From the beginning, Kyoukai no Kanata reminded me of a mid-major series; the type of show laced with explosive potential and nuclear flaws for which execution makes the difference between all-time and forgettable. There are many of these types of shows, though comparatively few that I’ve followed this season.* And while they might not always end up being entertaining to watch, they’re always very enlightening to discuss, because they’re the easiest case studies for the difference execution can make for the same core set of ideas. This show fits that paradigm to a T; it has a very definite set of strengths and weaknesses, and does not understand what they are. An episode that stuffed in some questionable presentation choices with very genuine moments from the main cast served to underscore that core issue.
This is honestly a hard episode to comment on. Five minutes in, I was all ready to put on my hype hat and just shower it with praise for sidestepping the colossal, ill-conceived excess drama that pervaded the second half, opting instead for a three-episode aftermath, like a more extreme version of the twelfth episode of Ookamikakushi cross-bred with the final exam from Hunter x Hunter. Unfortunately, that decision wasn’t the one the writer actually made.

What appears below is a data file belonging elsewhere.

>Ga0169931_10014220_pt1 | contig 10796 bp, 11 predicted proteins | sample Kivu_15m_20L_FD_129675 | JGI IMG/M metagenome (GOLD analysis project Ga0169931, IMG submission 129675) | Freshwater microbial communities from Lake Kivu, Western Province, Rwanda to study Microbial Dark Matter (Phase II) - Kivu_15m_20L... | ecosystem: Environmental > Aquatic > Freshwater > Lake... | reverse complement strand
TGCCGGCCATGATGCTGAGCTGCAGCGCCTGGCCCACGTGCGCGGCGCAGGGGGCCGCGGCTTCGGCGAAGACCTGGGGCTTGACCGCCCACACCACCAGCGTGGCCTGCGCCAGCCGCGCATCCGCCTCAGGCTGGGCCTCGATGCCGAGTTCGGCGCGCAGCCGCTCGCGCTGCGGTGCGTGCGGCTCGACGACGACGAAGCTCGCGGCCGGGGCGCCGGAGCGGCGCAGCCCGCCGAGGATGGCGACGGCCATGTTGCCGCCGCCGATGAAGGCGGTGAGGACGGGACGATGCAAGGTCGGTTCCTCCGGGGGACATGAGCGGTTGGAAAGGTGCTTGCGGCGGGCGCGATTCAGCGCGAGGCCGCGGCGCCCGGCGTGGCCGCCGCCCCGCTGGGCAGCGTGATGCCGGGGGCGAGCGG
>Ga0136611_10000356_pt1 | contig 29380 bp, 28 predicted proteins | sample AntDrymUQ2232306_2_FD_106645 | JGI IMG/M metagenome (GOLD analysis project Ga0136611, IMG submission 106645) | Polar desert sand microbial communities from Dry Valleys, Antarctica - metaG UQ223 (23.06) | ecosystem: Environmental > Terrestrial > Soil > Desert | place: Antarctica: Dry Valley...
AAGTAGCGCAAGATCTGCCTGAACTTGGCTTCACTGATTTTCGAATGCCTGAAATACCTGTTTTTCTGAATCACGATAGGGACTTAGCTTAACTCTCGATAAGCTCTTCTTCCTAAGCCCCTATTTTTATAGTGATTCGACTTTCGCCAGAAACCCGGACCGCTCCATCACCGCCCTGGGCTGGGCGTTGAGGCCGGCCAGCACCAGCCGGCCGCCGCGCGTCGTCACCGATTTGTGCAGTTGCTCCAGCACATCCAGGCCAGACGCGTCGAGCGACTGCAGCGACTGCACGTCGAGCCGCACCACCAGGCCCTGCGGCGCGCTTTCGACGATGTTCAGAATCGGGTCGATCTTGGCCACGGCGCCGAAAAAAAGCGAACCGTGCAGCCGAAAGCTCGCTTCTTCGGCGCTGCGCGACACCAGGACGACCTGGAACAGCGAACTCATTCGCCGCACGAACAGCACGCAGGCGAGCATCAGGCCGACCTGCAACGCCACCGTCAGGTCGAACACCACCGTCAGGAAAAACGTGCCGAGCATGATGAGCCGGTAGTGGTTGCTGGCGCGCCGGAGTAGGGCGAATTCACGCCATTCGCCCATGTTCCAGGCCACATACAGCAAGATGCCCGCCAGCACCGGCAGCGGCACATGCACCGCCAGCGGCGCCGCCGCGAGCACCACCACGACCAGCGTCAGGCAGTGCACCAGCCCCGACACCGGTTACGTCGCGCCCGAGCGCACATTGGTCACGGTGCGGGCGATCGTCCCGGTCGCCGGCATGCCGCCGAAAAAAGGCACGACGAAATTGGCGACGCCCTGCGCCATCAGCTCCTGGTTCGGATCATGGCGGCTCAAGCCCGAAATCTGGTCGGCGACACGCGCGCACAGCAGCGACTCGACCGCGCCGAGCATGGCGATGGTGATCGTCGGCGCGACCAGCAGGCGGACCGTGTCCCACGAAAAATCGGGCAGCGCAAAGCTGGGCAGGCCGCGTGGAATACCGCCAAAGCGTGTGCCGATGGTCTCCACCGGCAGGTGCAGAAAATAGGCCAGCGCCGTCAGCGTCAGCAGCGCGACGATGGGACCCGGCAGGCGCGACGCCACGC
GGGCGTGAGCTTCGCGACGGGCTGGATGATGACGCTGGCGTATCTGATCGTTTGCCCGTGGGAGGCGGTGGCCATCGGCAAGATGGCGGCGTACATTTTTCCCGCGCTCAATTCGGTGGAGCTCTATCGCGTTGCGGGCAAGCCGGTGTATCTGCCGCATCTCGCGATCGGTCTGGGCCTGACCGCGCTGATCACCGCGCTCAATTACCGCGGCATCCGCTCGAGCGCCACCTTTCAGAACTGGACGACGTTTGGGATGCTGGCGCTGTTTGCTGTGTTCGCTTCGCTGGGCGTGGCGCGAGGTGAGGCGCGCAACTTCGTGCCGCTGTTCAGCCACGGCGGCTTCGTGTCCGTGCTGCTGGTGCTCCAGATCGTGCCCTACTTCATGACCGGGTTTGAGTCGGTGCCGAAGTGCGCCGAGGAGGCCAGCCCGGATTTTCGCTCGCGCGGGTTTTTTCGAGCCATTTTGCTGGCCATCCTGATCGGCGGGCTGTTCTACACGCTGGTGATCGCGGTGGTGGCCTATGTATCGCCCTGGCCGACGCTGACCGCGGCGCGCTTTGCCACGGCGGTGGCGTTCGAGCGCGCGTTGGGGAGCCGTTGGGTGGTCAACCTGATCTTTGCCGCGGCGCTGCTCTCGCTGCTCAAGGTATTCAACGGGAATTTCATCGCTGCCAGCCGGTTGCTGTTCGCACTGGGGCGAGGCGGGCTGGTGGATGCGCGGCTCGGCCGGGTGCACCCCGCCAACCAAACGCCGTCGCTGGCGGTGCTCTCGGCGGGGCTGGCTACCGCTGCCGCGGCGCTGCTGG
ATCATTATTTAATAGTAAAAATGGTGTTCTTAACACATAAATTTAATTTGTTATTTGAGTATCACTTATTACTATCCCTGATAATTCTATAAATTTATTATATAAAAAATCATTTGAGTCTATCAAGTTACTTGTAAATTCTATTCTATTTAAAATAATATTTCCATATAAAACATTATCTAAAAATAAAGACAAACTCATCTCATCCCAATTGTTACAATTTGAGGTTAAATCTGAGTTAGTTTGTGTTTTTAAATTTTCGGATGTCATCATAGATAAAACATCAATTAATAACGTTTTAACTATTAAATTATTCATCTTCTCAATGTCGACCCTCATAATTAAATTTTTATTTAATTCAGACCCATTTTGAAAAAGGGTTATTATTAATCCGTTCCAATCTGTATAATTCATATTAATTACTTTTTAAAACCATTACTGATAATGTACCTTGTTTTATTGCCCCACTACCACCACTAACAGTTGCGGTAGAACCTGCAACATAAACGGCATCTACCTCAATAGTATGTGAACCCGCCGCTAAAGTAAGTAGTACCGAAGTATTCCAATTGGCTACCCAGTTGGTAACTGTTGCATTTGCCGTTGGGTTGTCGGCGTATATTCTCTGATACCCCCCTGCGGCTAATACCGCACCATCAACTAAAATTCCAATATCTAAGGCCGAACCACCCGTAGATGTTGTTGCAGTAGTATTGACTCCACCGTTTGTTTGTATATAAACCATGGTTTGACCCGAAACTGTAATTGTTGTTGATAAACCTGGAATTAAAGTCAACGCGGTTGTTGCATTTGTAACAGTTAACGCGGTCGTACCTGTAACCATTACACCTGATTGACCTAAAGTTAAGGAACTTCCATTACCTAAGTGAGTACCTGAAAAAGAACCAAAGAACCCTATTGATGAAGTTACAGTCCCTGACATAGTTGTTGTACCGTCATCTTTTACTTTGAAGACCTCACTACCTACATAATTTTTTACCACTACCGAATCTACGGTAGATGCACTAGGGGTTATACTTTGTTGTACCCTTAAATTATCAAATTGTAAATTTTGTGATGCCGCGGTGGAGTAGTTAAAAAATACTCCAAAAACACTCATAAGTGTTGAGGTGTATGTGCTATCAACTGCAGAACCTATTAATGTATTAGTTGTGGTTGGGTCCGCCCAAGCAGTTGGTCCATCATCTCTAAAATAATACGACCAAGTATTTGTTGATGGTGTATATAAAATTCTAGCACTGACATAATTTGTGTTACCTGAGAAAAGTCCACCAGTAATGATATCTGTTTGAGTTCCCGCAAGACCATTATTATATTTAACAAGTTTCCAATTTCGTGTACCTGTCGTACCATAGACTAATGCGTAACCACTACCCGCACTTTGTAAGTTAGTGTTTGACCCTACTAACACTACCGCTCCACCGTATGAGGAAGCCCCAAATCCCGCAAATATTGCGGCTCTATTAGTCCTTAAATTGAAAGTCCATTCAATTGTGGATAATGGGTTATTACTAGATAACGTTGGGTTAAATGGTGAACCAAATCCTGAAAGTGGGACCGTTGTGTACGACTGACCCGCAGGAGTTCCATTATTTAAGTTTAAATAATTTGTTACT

Instead, we got an an episode that was, among other things, a poorly placed and overly long downswing in pacing. I get that they were going for added drama by having Mirai turn out to be an assassin all along, but do they really need to show each meeting she had with the Nase family about that job? Every bit of information I needed on that I got through the initial reveal. With much more pressing questions (Mirai’s apparent death being one of them) on the table, the entire second half of the episode felt like a colossal waste of time.